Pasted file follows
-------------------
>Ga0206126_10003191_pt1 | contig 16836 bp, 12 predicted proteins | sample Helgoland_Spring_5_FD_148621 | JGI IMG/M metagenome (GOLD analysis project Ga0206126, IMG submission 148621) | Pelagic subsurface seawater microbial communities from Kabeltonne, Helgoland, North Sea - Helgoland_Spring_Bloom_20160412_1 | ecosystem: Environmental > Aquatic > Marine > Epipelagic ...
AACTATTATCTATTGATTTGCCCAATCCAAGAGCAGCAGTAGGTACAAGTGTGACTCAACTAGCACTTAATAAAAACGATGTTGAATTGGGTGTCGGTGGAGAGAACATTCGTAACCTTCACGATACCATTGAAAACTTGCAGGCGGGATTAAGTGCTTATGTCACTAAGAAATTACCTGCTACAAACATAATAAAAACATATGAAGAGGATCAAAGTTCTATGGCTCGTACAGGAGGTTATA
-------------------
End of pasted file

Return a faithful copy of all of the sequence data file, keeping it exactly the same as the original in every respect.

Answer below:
>Ga0206126_10003191_pt1 | contig 16836 bp, 12 predicted proteins | sample Helgoland_Spring_5_FD_148621 | JGI IMG/M metagenome (GOLD analysis project Ga0206126, IMG submission 148621) | Pelagic subsurface seawater microbial communities from Kabeltonne, Helgoland, North Sea - Helgoland_Spring_Bloom_20160412_1 | ecosystem: Environmental > Aquatic > Marine > Epipelagic ...
AACTATTATCTATTGATTTGCCCAATCCAAGAGCAGCAGTAGGTACAAGTGTGACTCAACTAGCACTTAATAAAAACGATGTTGAATTGGGTGTCGGTGGAGAGAACATTCGTAACCTTCACGATACCATTGAAAACTTGCAGGCGGGATTAAGTGCTTATGTCACTAAGAAATTACCTGCTACAAACATAATAAAAACATATGAAGAGGATCAAAGTTCTATGGCTCGTACAGGAGGTTATA